This paper aims to show how the current state of the Financial Services Administrator (FSA) trade within the Reserves is ineffective, and provides recommendations on what we could do now to prevent further degradation of the trade. The primary intent of splitting the Resource Management Support (RMS) Clerk trade into two separate trades (Human Resources Administrator’s (HRA) and Financial Services Administrator (FSA)) was to ensure that the technical skills in financial management and administration were honed and retained throughout the Canadian Armed Forces (CAF). However, throughout this paper I will show that the way the split was handled has instead jeopardized the continuity of those very skills and created significant issues for career progression, manning, retention, recruiting, and training. My recommendations to combat these issues include soliciting feedback HRA’s and FSA’s across the CAF (ensuring that both Regular Force and Reserve members at all levels are consulted); doing an Establishment Change at the Unit level, which would see one Corporal (Cpl)/Master Corporal (MCpl) HRA position found in a typical Reserve Orderly Room turned into a MCpl FSA position; and re-amalgamating the Junior Ranks back into RMS Clerks (or Administrators) with specialization as either HRA or FSA only happening at the Sergeant (Sgt) Level.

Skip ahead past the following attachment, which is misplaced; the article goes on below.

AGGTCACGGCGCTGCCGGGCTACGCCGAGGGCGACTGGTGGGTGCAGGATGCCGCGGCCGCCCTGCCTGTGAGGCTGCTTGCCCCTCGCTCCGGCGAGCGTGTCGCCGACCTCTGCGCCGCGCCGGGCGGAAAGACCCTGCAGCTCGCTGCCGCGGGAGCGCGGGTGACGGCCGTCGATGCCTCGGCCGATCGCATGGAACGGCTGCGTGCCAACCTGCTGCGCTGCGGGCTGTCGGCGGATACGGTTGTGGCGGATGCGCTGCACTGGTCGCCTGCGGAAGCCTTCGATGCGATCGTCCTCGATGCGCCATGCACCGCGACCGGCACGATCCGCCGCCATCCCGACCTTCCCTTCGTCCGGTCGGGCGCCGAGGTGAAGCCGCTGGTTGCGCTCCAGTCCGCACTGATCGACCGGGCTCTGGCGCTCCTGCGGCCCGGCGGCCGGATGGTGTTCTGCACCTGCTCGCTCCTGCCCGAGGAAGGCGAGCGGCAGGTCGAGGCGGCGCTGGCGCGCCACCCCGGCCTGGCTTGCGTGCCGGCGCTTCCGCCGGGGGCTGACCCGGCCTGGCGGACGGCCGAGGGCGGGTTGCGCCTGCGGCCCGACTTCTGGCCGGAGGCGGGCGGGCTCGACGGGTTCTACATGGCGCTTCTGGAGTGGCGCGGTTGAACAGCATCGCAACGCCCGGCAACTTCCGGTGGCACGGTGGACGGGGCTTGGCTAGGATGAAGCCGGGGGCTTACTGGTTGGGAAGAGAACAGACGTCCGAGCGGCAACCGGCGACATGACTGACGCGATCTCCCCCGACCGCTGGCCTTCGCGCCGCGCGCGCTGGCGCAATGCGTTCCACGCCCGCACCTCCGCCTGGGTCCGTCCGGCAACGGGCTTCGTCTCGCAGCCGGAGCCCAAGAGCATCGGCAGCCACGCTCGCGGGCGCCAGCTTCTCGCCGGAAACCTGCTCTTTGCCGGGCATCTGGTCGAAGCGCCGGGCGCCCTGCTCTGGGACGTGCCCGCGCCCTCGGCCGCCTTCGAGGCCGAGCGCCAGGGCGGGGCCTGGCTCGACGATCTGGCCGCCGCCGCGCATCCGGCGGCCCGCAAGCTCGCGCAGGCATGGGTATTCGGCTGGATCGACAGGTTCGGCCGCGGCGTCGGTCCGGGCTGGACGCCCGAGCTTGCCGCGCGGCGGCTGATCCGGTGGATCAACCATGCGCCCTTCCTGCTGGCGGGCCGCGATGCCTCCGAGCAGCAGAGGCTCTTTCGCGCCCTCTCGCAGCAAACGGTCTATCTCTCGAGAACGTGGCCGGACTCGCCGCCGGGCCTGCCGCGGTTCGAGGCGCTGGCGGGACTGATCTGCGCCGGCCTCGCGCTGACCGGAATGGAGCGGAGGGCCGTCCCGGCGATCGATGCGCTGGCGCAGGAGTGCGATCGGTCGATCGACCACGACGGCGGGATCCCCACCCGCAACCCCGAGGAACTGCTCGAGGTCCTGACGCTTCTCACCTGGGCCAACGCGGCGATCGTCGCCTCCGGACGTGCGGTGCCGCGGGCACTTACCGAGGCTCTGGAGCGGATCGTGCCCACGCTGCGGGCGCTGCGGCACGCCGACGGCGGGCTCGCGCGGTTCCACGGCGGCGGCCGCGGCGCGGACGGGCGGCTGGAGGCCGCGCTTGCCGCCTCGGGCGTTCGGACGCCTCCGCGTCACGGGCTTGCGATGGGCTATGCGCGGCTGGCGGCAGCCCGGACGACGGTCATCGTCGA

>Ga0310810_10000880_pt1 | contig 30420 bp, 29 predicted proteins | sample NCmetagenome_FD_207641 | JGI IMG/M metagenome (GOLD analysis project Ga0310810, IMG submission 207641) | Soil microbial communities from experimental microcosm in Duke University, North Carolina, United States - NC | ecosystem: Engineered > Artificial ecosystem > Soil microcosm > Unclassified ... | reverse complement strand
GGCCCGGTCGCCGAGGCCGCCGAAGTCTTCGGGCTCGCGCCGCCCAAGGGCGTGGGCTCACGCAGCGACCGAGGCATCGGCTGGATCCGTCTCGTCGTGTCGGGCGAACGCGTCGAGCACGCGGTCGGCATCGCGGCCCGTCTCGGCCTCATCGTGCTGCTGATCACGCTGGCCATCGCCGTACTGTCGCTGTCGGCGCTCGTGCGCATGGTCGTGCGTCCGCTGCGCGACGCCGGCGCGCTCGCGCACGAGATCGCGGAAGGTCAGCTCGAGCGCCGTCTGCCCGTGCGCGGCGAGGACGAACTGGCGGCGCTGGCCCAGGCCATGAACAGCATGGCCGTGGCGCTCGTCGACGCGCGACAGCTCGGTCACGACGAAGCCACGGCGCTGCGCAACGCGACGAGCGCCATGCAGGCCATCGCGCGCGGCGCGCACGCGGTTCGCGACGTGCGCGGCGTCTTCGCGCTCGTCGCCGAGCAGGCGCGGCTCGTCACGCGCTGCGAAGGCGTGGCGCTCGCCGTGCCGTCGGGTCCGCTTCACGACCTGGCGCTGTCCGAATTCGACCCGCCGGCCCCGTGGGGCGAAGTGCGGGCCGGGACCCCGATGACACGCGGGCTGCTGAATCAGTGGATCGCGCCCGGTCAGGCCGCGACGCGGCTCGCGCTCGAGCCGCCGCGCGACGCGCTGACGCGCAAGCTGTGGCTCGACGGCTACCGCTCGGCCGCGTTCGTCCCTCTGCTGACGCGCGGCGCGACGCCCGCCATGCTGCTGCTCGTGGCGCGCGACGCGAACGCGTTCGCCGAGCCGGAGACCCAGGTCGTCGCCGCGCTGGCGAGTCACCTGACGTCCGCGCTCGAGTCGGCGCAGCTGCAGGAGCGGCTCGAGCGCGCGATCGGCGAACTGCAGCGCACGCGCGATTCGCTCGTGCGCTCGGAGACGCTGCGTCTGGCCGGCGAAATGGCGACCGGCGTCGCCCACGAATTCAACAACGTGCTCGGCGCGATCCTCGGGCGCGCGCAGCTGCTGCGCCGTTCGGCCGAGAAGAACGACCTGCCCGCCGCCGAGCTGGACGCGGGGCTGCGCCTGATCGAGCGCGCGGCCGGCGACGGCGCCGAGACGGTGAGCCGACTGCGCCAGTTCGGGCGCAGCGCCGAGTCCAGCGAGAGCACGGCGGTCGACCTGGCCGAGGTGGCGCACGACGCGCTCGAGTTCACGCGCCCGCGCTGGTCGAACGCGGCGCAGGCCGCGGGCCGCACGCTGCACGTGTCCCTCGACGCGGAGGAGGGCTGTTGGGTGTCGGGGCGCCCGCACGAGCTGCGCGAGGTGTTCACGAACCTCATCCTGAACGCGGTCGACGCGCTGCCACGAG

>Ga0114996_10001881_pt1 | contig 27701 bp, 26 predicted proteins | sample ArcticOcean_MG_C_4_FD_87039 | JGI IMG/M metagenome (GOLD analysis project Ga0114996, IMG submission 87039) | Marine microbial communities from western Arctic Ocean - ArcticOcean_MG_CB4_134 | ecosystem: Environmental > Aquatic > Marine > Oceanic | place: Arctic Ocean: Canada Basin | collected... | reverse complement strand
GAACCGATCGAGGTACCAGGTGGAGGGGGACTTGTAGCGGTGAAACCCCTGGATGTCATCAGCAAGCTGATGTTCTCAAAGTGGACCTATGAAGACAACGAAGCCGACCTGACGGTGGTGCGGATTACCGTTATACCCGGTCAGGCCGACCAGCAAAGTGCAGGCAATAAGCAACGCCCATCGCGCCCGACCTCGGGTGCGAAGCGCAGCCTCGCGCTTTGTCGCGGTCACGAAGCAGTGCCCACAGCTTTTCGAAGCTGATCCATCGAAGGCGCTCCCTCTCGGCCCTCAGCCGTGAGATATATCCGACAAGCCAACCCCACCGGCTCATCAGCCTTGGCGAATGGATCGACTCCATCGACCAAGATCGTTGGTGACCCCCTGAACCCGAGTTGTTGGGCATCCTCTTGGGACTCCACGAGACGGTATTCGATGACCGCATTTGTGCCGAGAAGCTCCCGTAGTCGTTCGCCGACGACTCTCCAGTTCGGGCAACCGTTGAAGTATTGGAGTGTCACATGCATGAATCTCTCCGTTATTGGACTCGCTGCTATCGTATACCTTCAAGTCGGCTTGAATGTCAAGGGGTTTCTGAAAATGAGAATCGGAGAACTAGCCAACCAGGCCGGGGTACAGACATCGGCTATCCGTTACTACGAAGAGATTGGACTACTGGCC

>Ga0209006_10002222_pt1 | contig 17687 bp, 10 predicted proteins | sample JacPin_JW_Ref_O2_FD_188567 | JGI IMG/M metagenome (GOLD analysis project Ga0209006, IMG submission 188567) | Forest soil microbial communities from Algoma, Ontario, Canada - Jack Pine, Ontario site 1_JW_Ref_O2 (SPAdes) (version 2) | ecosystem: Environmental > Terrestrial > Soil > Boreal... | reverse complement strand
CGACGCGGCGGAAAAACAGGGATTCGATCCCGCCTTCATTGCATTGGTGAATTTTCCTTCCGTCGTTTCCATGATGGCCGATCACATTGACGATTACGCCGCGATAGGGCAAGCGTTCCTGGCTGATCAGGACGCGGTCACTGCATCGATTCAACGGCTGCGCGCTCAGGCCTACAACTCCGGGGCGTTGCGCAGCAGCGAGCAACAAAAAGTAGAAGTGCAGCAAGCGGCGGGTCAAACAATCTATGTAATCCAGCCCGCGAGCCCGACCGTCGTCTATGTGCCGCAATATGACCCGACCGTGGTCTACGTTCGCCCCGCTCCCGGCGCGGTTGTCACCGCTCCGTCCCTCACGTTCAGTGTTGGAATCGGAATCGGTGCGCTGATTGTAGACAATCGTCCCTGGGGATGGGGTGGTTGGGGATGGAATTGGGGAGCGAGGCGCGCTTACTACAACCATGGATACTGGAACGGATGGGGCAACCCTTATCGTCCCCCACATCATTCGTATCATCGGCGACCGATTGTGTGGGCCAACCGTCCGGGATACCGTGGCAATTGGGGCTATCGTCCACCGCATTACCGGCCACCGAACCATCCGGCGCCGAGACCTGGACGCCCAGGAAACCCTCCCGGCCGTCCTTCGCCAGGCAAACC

Optimizing Personal Career Management
By CPO2 McBride (2021)


The basis of this report was to look at how team effectiveness could be diminished through improper management of careers at the unit level. When investigating this issue, one of the key elements was how do we, as senior Canadian Armed Forces (CAF) leaders, better understand the needs and challenges of personal career growth? How do we better promote a culture that enables junior CAF members the opportunity to commit to their own well-being and at times, their own career management? As part of my initial research methodology, I compiled a questionnaire consisting of various questions. The questionnaire was sent out to various rank levels within the Signal Intelligence Specialist trade (SIGINT Spec trade). The returned results offered me the opportunity to understand the ground truth, as conveyed to me, of the various issues within the trade.